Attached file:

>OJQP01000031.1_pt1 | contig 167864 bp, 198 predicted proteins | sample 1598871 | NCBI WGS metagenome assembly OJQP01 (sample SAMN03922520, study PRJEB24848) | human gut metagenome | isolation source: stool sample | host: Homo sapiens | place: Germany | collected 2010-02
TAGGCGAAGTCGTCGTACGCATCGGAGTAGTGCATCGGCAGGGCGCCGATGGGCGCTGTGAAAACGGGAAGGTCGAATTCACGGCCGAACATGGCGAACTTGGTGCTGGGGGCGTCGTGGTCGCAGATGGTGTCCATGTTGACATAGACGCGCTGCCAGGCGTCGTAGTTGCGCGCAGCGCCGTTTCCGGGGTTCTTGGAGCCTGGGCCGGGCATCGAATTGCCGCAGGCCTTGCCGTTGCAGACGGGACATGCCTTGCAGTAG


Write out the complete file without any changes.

>OJQP01000031.1_pt1 | contig 167864 bp, 198 predicted proteins | sample 1598871 | NCBI WGS metagenome assembly OJQP01 (sample SAMN03922520, study PRJEB24848) | human gut metagenome | isolation source: stool sample | host: Homo sapiens | place: Germany | collected 2010-02
TAGGCGAAGTCGTCGTACGCATCGGAGTAGTGCATCGGCAGGGCGCCGATGGGCGCTGTGAAAACGGGAAGGTCGAATTCACGGCCGAACATGGCGAACTTGGTGCTGGGGGCGTCGTGGTCGCAGATGGTGTCCATGTTGACATAGACGCGCTGCCAGGCGTCGTAGTTGCGCGCAGCGCCGTTTCCGGGGTTCTTGGAGCCTGGGCCGGGCATCGAATTGCCGCAGGCCTTGCCGTTGCAGACGGGACATGCCTTGCAGTAG